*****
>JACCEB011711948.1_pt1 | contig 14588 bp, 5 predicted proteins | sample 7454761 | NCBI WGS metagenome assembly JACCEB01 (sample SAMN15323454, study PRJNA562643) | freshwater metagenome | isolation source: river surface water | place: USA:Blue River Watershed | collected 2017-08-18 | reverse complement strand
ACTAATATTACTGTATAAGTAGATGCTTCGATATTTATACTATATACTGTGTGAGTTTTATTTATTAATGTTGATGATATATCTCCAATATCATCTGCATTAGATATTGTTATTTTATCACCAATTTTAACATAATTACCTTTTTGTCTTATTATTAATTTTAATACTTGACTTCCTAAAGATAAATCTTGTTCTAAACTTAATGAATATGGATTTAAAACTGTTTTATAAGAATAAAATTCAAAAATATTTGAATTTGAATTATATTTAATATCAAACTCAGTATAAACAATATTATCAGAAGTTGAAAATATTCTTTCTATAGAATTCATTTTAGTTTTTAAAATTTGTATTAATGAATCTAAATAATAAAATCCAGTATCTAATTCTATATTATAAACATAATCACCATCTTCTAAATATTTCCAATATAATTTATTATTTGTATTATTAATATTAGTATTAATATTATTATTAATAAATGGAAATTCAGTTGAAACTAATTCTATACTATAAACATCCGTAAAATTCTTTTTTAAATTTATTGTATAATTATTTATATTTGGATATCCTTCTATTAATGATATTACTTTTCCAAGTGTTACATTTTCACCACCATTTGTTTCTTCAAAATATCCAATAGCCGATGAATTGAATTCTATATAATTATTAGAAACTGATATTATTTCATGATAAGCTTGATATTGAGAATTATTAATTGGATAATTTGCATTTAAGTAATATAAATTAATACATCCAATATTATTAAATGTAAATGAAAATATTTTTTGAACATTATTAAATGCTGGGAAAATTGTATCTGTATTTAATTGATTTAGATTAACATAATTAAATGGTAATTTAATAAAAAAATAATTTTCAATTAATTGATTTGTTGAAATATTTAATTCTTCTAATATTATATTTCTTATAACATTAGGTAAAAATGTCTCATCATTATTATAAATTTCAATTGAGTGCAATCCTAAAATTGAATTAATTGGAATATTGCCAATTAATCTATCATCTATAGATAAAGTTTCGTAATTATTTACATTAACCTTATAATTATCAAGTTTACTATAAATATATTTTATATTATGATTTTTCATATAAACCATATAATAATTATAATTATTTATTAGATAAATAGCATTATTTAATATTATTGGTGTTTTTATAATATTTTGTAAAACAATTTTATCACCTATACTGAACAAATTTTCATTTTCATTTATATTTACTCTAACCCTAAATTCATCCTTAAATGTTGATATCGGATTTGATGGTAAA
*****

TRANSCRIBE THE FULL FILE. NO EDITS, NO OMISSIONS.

>JACCEB011711948.1_pt1 | contig 14588 bp, 5 predicted proteins | sample 7454761 | NCBI WGS metagenome assembly JACCEB01 (sample SAMN15323454, study PRJNA562643) | freshwater metagenome | isolation source: river surface water | place: USA:Blue River Watershed | collected 2017-08-18 | reverse complement strand
ACTAATATTACTGTATAAGTAGATGCTTCGATATTTATACTATATACTGTGTGAGTTTTATTTATTAATGTTGATGATATATCTCCAATATCATCTGCATTAGATATTGTTATTTTATCACCAATTTTAACATAATTACCTTTTTGTCTTATTATTAATTTTAATACTTGACTTCCTAAAGATAAATCTTGTTCTAAACTTAATGAATATGGATTTAAAACTGTTTTATAAGAATAAAATTCAAAAATATTTGAATTTGAATTATATTTAATATCAAACTCAGTATAAACAATATTATCAGAAGTTGAAAATATTCTTTCTATAGAATTCATTTTAGTTTTTAAAATTTGTATTAATGAATCTAAATAATAAAATCCAGTATCTAATTCTATATTATAAACATAATCACCATCTTCTAAATATTTCCAATATAATTTATTATTTGTATTATTAATATTAGTATTAATATTATTATTAATAAATGGAAATTCAGTTGAAACTAATTCTATACTATAAACATCCGTAAAATTCTTTTTTAAATTTATTGTATAATTATTTATATTTGGATATCCTTCTATTAATGATATTACTTTTCCAAGTGTTACATTTTCACCACCATTTGTTTCTTCAAAATATCCAATAGCCGATGAATTGAATTCTATATAATTATTAGAAACTGATATTATTTCATGATAAGCTTGATATTGAGAATTATTAATTGGATAATTTGCATTTAAGTAATATAAATTAATACATCCAATATTATTAAATGTAAATGAAAATATTTTTTGAACATTATTAAATGCTGGGAAAATTGTATCTGTATTTAATTGATTTAGATTAACATAATTAAATGGTAATTTAATAAAAAAATAATTTTCAATTAATTGATTTGTTGAAATATTTAATTCTTCTAATATTATATTTCTTATAACATTAGGTAAAAATGTCTCATCATTATTATAAATTTCAATTGAGTGCAATCCTAAAATTGAATTAATTGGAATATTGCCAATTAATCTATCATCTATAGATAAAGTTTCGTAATTATTTACATTAACCTTATAATTATCAAGTTTACTATAAATATATTTTATATTATGATTTTTCATATAAACCATATAATAATTATAATTATTTATTAGATAAATAGCATTATTTAATATTATTGGTGTTTTTATAATATTTTGTAAAACAATTTTATCACCTATACTGAACAAATTTTCATTTTCATTTATATTTACTCTAACCCTAAATTCATCCTTAAATGTTGATATCGGATTTGATGGTAAA